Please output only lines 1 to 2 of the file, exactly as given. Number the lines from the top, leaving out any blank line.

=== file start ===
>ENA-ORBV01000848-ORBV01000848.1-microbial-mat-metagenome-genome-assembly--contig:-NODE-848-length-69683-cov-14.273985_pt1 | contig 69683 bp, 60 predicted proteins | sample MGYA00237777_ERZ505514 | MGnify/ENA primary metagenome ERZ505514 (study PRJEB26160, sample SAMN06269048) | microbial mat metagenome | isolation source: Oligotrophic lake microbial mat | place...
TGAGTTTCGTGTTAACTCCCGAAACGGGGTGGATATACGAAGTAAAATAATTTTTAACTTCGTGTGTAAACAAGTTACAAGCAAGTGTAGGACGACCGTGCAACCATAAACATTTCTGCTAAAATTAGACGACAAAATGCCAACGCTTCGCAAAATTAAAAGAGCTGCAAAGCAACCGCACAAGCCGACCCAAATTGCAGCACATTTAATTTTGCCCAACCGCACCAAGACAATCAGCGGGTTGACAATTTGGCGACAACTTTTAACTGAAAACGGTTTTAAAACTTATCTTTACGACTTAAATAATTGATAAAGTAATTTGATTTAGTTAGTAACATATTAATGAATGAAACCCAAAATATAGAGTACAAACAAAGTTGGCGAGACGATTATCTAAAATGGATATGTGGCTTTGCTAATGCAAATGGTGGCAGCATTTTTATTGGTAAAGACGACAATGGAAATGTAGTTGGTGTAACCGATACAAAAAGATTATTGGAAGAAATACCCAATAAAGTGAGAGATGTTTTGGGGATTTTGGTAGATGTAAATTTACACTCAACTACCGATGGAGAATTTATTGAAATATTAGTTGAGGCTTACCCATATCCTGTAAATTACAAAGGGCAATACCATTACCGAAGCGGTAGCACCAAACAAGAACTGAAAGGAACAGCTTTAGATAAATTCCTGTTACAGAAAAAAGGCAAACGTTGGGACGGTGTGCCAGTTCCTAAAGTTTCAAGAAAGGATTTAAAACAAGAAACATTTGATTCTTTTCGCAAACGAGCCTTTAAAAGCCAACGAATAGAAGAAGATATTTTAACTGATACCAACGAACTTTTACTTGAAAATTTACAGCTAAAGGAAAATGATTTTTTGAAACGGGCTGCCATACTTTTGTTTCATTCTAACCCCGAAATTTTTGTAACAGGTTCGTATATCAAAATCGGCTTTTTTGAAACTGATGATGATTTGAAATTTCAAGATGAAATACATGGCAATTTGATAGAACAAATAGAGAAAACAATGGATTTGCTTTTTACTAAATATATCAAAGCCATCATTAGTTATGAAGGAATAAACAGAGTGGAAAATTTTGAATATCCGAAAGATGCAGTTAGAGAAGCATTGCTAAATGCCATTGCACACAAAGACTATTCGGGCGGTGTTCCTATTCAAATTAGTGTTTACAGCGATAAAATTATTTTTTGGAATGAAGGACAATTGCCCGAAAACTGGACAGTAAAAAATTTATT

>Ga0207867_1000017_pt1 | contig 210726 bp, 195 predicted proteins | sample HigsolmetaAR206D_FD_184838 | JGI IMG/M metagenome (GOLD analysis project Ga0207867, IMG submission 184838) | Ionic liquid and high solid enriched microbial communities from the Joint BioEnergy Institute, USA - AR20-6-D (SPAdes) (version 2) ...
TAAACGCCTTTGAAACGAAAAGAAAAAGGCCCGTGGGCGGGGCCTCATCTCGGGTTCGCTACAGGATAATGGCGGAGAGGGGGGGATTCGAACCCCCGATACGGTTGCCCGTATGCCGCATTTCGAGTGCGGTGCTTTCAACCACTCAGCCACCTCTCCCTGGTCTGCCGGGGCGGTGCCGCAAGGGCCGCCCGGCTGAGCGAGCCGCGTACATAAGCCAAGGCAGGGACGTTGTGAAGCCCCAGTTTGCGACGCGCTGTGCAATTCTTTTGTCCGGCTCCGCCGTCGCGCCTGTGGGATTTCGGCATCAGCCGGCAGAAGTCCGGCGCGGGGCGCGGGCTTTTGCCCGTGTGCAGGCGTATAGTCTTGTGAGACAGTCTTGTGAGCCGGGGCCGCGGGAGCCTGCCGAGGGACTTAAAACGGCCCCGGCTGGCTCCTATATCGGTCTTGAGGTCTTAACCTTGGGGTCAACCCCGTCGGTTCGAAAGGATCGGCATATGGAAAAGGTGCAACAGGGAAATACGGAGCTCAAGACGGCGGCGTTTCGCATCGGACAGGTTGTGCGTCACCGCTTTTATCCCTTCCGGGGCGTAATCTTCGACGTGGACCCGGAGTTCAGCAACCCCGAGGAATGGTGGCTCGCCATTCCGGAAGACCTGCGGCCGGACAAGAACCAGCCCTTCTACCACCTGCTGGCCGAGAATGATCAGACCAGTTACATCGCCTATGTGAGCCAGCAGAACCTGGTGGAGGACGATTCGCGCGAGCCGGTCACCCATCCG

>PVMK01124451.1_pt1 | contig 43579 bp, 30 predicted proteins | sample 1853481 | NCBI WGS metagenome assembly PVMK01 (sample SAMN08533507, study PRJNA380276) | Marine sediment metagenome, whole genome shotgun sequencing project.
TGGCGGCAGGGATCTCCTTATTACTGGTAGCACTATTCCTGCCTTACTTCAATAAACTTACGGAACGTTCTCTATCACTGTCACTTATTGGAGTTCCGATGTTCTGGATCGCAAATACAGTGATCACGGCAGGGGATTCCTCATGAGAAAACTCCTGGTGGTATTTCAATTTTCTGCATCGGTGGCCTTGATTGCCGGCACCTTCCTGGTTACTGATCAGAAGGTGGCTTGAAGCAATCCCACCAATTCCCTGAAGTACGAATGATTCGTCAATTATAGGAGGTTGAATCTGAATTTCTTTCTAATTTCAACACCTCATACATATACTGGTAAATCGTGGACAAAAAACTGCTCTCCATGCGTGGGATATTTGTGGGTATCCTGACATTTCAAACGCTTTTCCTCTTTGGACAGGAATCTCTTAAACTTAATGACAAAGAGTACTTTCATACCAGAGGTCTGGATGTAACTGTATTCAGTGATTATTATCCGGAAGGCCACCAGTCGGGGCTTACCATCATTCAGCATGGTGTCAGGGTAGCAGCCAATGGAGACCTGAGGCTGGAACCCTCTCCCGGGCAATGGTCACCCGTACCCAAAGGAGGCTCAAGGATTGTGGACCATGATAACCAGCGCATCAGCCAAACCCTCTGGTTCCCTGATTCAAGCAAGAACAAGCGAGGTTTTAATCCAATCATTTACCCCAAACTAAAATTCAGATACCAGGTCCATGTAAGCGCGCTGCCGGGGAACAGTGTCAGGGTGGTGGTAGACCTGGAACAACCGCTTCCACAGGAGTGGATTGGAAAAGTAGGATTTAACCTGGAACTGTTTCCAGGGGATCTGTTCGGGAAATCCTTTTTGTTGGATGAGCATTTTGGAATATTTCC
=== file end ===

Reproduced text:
>ENA-ORBV01000848-ORBV01000848.1-microbial-mat-metagenome-genome-assembly--contig:-NODE-848-length-69683-cov-14.273985_pt1 | contig 69683 bp, 60 predicted proteins | sample MGYA00237777_ERZ505514 | MGnify/ENA primary metagenome ERZ505514 (study PRJEB26160, sample SAMN06269048) | microbial mat metagenome | isolation source: Oligotrophic lake microbial mat | place...
TGAGTTTCGTGTTAACTCCCGAAACGGGGTGGATATACGAAGTAAAATAATTTTTAACTTCGTGTGTAAACAAGTTACAAGCAAGTGTAGGACGACCGTGCAACCATAAACATTTCTGCTAAAATTAGACGACAAAATGCCAACGCTTCGCAAAATTAAAAGAGCTGCAAAGCAACCGCACAAGCCGACCCAAATTGCAGCACATTTAATTTTGCCCAACCGCACCAAGACAATCAGCGGGTTGACAATTTGGCGACAACTTTTAACTGAAAACGGTTTTAAAACTTATCTTTACGACTTAAATAATTGATAAAGTAATTTGATTTAGTTAGTAACATATTAATGAATGAAACCCAAAATATAGAGTACAAACAAAGTTGGCGAGACGATTATCTAAAATGGATATGTGGCTTTGCTAATGCAAATGGTGGCAGCATTTTTATTGGTAAAGACGACAATGGAAATGTAGTTGGTGTAACCGATACAAAAAGATTATTGGAAGAAATACCCAATAAAGTGAGAGATGTTTTGGGGATTTTGGTAGATGTAAATTTACACTCAACTACCGATGGAGAATTTATTGAAATATTAGTTGAGGCTTACCCATATCCTGTAAATTACAAAGGGCAATACCATTACCGAAGCGGTAGCACCAAACAAGAACTGAAAGGAACAGCTTTAGATAAATTCCTGTTACAGAAAAAAGGCAAACGTTGGGACGGTGTGCCAGTTCCTAAAGTTTCAAGAAAGGATTTAAAACAAGAAACATTTGATTCTTTTCGCAAACGAGCCTTTAAAAGCCAACGAATAGAAGAAGATATTTTAACTGATACCAACGAACTTTTACTTGAAAATTTACAGCTAAAGGAAAATGATTTTTTGAAACGGGCTGCCATACTTTTGTTTCATTCTAACCCCGAAATTTTTGTAACAGGTTCGTATATCAAAATCGGCTTTTTTGAAACTGATGATGATTTGAAATTTCAAGATGAAATACATGGCAATTTGATAGAACAAATAGAGAAAACAATGGATTTGCTTTTTACTAAATATATCAAAGCCATCATTAGTTATGAAGGAATAAACAGAGTGGAAAATTTTGAATATCCGAAAGATGCAGTTAGAGAAGCATTGCTAAATGCCATTGCACACAAAGACTATTCGGGCGGTGTTCCTATTCAAATTAGTGTTTACAGCGATAAAATTATTTTTTGGAATGAAGGACAATTGCCCGAAAACTGGACAGTAAAAAATTTATT